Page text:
The boys, with Timmy at heel, stepped through the opening and crept stealthily up behind a stone pillar. From this vantage point, Julian and Dick could clearly see three men gathered around a table, each holding a filled glass, celebrating their recent success. On the table were two bottles of opened champagne and a magnificent jewelled crown bathed in the light of a lamp. Behind the group was a solid wooden door, slightly ajar, the light from the room beyond spilling out into the hall.
   "Would you care to join us for a drink, Sir?" called out Peregrine Turner, raising his glass in a flamboyant gesture.
   "Not just yet," came back the reply from inside the room. "I am just finishing off the speech I will be making in The Commons tomorrow. It says, and I quote, 'we are doing our utmost to recover the stolen jewels and apprehend all those concerned' unquote."
   "As long as you don't try too hard, Sir," shouted back West.
   This remark caused the four men to break out into uncontrolled laughter.
   "If only we had some weapons," whispered Julian.
   "Your wish is my command," grinned Dick. "Follow me."
   With this, he went back into the secret passage and unhooked two of the torches from the wall, handing one to Julian. "Voila."
   "Wow, this is perfect," announced Julian, practicing a swing with his newly acquired weapon. "Right, this is what we will do," said Julian, taking on a deadly serious manner. "We will rush them, making as much noise as possible. You take the left hand side, Dick. Your first priority must be to smash the lamp. In the darkness there is only one place for them to run and that is into the room behind. Once in there, we slam the door shut, slide the bolts home and 'Bob's your uncle'."
   "You make it sound so simple," teased Dick. "But I have no better idea, so let's give it a bash shall we."
   Back once again in the hall, hidden behind the pillar, the boys could see the three men still celebrating.
   "Are you ready, Dick," whispered Julian. "One, two, three...GO!"
   Julian and Dick leapt from each side of the pillar, issuing blood-curdling screams, both wielding a club above their heads. Timmy, glad of some action, eagerly joined in. He sprang forward, growling fiercely.
   The three warriors rushed at the surprised men, still toasting with champagne. Dick's first swing with his makeshift weapon caught the lamp smack in the middle, hurling it into the air and plunged the hall into darkness. Julian's club hit Peregrine Turner hard on the shoulder, sending him sprawling.
   Timmy had a score to settle with the big man Johnson. He lunged at him biting the top of his leg. "How dare he pick up my beloved George by the scruff of the neck!"
   Johnson's hand came down to grab Timmy, but this time Timmy was too fast. He spun round, twisting like an eel, sinking his teeth into Johnson's hand. "How dare you push Anne roughly down those steps!"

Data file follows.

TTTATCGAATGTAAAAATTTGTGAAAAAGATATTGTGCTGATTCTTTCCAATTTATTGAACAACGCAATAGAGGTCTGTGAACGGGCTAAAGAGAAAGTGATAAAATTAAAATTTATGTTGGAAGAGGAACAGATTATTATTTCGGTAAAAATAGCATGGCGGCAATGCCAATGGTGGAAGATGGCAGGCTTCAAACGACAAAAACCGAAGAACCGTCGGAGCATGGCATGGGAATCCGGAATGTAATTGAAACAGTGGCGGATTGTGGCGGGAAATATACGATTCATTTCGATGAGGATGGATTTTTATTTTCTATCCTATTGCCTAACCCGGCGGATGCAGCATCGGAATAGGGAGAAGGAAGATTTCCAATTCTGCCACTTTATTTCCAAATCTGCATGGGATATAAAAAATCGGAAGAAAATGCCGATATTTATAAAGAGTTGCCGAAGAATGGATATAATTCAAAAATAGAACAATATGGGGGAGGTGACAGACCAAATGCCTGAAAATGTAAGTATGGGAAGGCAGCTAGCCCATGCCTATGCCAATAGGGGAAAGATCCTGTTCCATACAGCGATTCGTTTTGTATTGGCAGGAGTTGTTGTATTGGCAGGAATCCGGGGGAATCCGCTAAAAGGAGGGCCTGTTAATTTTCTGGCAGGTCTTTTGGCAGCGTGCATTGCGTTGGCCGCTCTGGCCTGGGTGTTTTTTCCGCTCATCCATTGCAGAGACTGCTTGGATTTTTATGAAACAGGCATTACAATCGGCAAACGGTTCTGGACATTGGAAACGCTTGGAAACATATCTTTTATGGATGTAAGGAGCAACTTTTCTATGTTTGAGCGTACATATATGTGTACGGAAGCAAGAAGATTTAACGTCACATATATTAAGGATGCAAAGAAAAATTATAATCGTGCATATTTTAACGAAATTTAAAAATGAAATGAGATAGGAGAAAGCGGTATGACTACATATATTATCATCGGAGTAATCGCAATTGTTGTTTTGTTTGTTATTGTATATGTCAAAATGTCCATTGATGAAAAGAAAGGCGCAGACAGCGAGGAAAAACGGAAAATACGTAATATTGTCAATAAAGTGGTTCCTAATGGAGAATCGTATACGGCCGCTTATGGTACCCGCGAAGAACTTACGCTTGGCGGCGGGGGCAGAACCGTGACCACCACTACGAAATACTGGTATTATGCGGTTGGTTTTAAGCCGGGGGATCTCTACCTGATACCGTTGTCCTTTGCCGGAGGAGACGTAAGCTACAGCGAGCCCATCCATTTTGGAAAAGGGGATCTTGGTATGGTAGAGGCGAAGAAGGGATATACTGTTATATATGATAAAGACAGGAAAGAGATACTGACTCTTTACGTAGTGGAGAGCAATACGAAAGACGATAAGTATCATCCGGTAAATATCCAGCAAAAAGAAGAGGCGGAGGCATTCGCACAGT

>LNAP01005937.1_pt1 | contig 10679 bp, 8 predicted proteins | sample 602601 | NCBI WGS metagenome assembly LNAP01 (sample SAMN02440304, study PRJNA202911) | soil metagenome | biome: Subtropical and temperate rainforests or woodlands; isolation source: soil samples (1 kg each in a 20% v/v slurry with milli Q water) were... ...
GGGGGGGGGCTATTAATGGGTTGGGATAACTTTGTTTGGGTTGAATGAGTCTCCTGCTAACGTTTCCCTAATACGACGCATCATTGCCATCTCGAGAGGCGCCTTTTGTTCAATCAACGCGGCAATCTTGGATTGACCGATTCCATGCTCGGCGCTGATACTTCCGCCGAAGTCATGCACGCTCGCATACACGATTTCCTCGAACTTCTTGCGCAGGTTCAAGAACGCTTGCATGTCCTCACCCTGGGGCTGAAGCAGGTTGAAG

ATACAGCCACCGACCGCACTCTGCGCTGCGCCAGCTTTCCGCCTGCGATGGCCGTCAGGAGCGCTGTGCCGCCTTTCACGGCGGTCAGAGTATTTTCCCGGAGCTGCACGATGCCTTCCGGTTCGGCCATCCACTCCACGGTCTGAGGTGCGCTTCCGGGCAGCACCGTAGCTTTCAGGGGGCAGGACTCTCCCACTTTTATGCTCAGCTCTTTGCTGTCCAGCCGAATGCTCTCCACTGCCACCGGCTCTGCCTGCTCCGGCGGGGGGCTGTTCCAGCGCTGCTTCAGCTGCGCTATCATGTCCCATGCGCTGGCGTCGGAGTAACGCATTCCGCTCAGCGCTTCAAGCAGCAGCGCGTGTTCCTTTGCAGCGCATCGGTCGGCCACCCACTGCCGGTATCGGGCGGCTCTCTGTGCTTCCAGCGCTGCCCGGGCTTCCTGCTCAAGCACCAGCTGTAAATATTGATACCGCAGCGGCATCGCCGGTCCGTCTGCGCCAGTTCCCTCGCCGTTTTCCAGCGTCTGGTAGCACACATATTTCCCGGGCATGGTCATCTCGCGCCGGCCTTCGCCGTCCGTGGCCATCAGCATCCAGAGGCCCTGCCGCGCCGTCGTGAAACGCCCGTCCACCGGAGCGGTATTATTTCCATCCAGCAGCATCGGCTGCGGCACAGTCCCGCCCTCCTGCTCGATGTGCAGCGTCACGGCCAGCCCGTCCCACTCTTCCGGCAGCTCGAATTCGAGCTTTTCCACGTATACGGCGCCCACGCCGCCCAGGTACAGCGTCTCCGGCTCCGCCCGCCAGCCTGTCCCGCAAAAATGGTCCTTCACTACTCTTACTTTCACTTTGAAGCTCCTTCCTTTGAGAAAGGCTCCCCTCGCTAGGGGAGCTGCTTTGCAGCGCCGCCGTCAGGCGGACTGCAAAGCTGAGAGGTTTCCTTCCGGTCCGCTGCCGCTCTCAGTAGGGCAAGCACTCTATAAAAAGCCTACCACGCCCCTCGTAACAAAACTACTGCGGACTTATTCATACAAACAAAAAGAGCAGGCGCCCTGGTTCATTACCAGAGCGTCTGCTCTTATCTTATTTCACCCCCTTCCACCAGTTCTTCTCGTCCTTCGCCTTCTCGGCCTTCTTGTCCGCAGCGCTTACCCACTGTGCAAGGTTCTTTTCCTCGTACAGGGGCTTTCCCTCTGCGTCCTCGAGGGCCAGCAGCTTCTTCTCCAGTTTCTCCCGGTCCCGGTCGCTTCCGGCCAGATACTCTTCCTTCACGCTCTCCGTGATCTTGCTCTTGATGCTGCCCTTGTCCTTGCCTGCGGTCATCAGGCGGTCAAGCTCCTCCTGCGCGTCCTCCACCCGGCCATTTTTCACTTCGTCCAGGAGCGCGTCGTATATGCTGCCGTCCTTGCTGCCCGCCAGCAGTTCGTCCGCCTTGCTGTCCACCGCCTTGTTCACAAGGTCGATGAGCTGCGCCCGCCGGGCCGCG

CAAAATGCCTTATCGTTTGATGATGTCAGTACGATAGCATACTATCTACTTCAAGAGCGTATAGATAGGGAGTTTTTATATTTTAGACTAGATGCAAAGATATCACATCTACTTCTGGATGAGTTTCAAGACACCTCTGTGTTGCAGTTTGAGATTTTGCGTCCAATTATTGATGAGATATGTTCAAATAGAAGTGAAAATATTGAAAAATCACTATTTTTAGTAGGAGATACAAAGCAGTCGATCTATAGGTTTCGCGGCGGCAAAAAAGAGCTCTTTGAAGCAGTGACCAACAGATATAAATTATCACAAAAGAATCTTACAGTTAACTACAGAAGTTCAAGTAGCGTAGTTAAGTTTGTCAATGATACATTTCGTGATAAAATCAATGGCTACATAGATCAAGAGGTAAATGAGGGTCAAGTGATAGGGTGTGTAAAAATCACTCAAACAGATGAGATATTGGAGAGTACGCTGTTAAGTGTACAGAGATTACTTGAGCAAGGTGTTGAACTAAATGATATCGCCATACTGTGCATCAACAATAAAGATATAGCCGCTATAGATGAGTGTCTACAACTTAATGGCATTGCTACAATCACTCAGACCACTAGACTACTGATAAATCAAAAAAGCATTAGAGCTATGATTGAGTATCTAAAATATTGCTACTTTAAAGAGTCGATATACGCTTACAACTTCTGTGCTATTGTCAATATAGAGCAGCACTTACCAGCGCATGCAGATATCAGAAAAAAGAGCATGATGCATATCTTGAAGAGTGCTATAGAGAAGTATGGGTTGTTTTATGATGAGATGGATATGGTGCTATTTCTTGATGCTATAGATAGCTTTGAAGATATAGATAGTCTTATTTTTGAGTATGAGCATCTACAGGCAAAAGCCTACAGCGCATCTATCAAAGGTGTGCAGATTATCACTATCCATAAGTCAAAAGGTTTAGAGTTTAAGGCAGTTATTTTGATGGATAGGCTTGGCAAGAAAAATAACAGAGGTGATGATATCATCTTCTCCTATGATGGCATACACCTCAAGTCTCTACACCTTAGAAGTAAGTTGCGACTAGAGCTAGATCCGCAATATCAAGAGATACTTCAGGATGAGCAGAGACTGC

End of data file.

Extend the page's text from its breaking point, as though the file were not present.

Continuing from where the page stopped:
The big man yelled with pain. He must escape from this fierce beast. "Someone call this dog off," he screamed, stumbling towards the half open door, with Timmy nipping at his heels.
   David West needed no such persuasion. He was first inside the sanctuary of the room, fleeing these wild banshee devils attacking from out of the darkness.
   Turner followed the other two as fast as he could, scrabbling on all fours. As soon as the three men, four if we count the stunned Peter Brooke still seated at his desk, were safely inside the room, David West pushed the door shut with a bang and held on for dear life. He was determined to keep these demons at bay.
   Julian and Dick, seizing the opportunity, dropped their clubs and fumbled with the bolts to secure the door. This, in the total darkness, proved more difficult than they had anticipated but when both bolts were finally home, the two boys grabbed each other by the shoulders and danced around and around in jubilation.
   "We did it! We did it!" they both shouted. "We actually did it!"
   Timmy, where was he? He had found the room where his beloved George was being held prisoner, together with Anne, Vivien and Professor Dandashi. He began barking loudly.
   "Timmy, is that you Timmy?" George's muffled voice could be heard calling.
   Julian and Dick immediately broke off their celebrations and, with torches switched on, made their way over to where Timmy was yelping with excitement.
   "Who is in there?" shouted out Julian.
   "Oh Julian, thank goodness it is you!" cried out Anne. "It is me, Anne, with George, Vivien and Professor Dandashi."
   Julian quickly unbolted the door and swung it open.
   Timmy rushed straight over to George, who was sitting on one of the beds and jumped up beside her.
   George put her arms around him and buried her face in his neck. "Oh Timmy, it is so lovely to have you back," she murmured, her tears thankfully being soaked up by Timmy's soft fur. George prided herself on never crying, but these were tears of joy, not sadness.
   Julian and Dick cuddled Anne and Vivien in turn and shook hands with Professor Dandashi.
   After the emotional reunion, they all sat down and, by the eerie yellow light from the lamp on the table, each related their own particular tale.
   Vivien first told Julian and Dick of her frightening kidnap.
   Professor Dandashi then explained how he was blackmailed into stealing the laser.
   Anne followed with her and George's incredible experiences.
   "How is your head now?" asked a concerned Julian.
   "Oh! I'm OK now, thanks Julian," replied George. "I was out cold for about twenty minutes. I still have a bit of a headache but that seems to be disappearing fast," she added, giving Timmy another squeeze. As long as she had Timmy by her side, nothing else seemed to matter.
   Julian and Dick were pressed by the other four to tell their story. The two boys did so with great enthusiasm, interrupting each other if one omitted any major detail.
   "The Crown Jewels!" gasped their audience, simultaneously, when it became evident what the gang were after.
   "We have been racking our brains to think what those crooks were up to," broke in Professor Dandashi, "but we would never have thought of that."
   Everyone clapped with glee when Julian and Dick told of how they and Timmy had attacked the men and locked them in the room further down the hall.
   "Timmy is a very special dog, George," said Vivien, getting up and sitting next to Timmy, ruffling his fur.
   "Special!" exclaimed George. "Timmy is the bestest, cleverest dog in the whole world, aren't you Tim?"
   "Woof," replied Timmy. "You're always right George."